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, my wife and i had decided that we were trying to protect our children as they grew up in the army, what we wanted to do was at least get our children through the same high school, at the junior and senior level. we were able to do that with our oldest. sophomoret, who was a at the fort campbell high year., we left the next righthad timed everything and i have gone for another two year assignment somewhere, it would have put our middle son in junior and senior year at the same high school. that's what i was shooting for and i was wondering how i could do that.
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the army at that time had fellowships. in lieu of going to the college itself, you could become a fellow at the state department, if you were chosen to be, so on and so forth. i was given a list that that might be available. low and behold, one of them was a fellow at the naval war college, where i had already been. the fellow there would have gone through the senior course and stayed on as an instructor. since i had been there, i decided, why not shoot for that? it would give us, our middle son, a junior and senior year at the same high school. the problem was that the division commander wanted me to take over number three. which meant i would have stayed on campbell another year and then left and then we would have split that. dilemma was a career for me.
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but our kids were old enough, my wife had been through a lot. she knew what had happened in the gander with everything else, so we decided that between the two of us we would go on and take the fellowship. sort of a long exhalation, but i went on to the naval war college in 1988 and to what they call the senior course there, comparable to the army war college. from eight to 89. i spent another year with a twofold mission, to be an instructor and to work on special projects for the chief of staff of the army. i did both of those things for my last year in the fellowship. >> what was your special project? 1989, what was happening then? what was going on with the soviet union?
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general sullivan, the deputy chief of staff of operations, was putting together a special group of officers to study the future of the army. the big question was -- what if the soviet union goes away. what will that mean to the united states army of the future. in general terms, it would unravel our major enemy, now, since 1946, 7, 8, so on and so forth, having gone away. what pressures would be -- what with the army he called upon to do? what could it say it could do? what were the traditional things? if it goes away, if the threat goes away, what does it mean for its force structure? for what we have in europe? many questions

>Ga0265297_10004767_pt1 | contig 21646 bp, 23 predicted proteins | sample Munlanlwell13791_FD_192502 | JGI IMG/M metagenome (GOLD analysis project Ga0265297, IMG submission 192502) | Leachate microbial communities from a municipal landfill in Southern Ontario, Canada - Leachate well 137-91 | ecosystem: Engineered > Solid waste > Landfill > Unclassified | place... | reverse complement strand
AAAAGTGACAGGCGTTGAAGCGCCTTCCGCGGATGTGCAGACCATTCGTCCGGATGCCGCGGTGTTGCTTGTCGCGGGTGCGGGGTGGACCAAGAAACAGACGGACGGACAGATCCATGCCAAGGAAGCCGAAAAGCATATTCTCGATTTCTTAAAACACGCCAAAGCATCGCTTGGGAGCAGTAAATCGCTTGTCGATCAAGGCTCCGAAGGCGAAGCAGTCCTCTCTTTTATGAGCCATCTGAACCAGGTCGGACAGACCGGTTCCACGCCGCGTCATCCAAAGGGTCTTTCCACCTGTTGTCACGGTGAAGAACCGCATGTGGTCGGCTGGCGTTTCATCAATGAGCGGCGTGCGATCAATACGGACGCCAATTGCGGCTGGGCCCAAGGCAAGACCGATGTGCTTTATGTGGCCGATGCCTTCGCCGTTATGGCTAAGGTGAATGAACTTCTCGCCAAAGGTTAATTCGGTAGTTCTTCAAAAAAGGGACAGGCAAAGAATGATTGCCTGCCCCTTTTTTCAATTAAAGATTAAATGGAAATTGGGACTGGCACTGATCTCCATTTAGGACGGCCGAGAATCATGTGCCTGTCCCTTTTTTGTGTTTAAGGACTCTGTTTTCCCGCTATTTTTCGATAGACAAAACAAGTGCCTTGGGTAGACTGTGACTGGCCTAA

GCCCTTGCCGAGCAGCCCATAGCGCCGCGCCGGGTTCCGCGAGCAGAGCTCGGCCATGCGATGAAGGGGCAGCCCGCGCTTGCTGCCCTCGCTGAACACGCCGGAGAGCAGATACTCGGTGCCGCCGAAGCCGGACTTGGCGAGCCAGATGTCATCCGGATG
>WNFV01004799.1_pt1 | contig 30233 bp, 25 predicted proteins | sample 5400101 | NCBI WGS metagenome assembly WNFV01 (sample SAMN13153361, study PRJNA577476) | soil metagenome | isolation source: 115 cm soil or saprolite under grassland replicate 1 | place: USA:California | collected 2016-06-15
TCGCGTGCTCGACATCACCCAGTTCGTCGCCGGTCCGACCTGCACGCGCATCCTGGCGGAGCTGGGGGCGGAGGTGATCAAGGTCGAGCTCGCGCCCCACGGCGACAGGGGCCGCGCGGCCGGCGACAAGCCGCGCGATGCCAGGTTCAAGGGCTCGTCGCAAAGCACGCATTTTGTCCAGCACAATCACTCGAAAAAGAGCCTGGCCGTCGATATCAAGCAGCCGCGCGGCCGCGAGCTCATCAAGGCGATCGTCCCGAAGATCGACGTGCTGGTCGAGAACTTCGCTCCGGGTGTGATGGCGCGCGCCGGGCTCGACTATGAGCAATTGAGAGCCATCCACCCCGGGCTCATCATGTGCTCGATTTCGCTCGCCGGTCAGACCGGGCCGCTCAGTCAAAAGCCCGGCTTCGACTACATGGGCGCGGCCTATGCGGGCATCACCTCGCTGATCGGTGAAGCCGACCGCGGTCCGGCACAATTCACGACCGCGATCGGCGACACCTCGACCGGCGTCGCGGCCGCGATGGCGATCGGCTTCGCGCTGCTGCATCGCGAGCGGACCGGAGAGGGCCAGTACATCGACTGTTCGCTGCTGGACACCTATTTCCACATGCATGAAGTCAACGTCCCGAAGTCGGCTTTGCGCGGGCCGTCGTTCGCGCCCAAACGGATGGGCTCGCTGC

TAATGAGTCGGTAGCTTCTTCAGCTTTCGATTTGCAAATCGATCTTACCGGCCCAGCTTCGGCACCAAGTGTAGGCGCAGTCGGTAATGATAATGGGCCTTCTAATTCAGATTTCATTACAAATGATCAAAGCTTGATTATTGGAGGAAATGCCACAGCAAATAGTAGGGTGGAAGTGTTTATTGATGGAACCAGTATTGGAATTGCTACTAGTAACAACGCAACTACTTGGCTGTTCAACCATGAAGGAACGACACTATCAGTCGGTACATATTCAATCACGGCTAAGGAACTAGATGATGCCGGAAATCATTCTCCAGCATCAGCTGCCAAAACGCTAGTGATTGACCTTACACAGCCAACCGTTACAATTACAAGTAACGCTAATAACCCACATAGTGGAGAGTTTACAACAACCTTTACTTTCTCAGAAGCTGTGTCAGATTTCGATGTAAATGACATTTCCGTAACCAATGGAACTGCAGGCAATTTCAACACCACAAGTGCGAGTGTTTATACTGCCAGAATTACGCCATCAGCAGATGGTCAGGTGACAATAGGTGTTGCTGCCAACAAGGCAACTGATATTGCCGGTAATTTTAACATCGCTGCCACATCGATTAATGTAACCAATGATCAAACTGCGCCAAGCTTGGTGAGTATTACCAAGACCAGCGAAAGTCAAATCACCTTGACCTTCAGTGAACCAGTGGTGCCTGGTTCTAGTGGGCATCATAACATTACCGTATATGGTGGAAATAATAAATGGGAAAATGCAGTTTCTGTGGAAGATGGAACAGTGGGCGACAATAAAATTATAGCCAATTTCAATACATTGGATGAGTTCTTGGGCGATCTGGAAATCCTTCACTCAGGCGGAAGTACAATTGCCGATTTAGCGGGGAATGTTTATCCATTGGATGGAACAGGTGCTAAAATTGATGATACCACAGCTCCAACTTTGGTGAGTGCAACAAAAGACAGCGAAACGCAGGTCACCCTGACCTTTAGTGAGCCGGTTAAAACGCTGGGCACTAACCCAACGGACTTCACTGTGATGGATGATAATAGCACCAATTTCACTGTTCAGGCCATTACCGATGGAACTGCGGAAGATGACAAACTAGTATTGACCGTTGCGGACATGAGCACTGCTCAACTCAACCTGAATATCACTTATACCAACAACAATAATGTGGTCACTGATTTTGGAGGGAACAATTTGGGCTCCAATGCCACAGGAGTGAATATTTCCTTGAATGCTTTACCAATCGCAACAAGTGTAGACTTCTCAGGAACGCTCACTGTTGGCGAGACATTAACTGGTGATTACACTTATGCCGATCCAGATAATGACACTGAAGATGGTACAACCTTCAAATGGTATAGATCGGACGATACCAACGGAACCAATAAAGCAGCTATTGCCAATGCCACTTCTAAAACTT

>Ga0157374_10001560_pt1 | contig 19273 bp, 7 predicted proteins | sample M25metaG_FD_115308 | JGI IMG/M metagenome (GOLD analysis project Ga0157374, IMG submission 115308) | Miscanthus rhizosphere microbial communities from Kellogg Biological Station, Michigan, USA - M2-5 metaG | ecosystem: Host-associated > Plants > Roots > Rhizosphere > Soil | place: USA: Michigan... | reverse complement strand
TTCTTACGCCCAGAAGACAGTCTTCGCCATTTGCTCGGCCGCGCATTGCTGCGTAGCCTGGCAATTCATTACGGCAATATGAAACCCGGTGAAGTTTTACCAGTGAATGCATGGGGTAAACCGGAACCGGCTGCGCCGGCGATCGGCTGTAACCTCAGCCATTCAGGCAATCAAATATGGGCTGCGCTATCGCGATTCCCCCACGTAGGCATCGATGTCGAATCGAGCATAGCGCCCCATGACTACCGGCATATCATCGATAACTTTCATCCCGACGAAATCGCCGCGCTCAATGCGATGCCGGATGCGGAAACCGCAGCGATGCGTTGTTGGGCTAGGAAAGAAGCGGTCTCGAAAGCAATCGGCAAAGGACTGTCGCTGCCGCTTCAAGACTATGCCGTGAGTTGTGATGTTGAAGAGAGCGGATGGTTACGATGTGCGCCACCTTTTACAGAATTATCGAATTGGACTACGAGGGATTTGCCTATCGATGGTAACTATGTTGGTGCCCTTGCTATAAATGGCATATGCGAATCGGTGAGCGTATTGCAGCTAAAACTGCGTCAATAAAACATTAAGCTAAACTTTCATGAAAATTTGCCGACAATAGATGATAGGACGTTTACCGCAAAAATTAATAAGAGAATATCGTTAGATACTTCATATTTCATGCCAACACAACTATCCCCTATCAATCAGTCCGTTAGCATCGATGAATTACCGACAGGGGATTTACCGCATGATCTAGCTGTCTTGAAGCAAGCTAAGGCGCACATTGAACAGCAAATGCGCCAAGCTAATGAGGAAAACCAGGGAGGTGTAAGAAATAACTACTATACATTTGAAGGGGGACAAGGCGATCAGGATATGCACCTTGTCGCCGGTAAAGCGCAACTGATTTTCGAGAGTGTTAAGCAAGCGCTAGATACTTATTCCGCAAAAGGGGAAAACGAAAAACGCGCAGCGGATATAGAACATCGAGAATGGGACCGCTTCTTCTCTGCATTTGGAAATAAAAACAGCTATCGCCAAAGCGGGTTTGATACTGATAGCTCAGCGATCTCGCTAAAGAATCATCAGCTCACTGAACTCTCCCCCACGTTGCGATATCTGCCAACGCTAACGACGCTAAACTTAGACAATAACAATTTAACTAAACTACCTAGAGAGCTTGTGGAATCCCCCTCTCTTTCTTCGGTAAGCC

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posed on this. i was one of the guys was going to be a member of the group. member of thea source outside of this small group of officers that were working on a and funded me. i got to travel to the major army headquarters throughout the world try to ask the generals what they thought was going to happen, and so on and so forth. i did that for six months and then put together a study and presented its general sullivan. he thought i was crazy. [laughter] >> all right. >> i can't say i predicted, but number one, the most obvious thing is going to be coming home from europe or that threat generally exist. at the time they were arguing that in order to maintain presence and have a voice in nato and everything else, we
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must maintain an army of such and such a force. i don't think that anybody is going to do that and i've been studying some futuristic paper is that kissinger had put together. there was a lot of that stuff coming out, he didn't just start in 1989. things were unraveling for the soviet union mid 80's onward. so i was beginning to read all of this stuff and try to get a sense -- particularly with some of the congressional studies that were already in the works behind the scenes, so to speak. i got a feel for that and said this will not work. you are not going to be able to maintain the army in europe above this particular level. thathen i went and said ,ased upon historic drawdown and where we would have to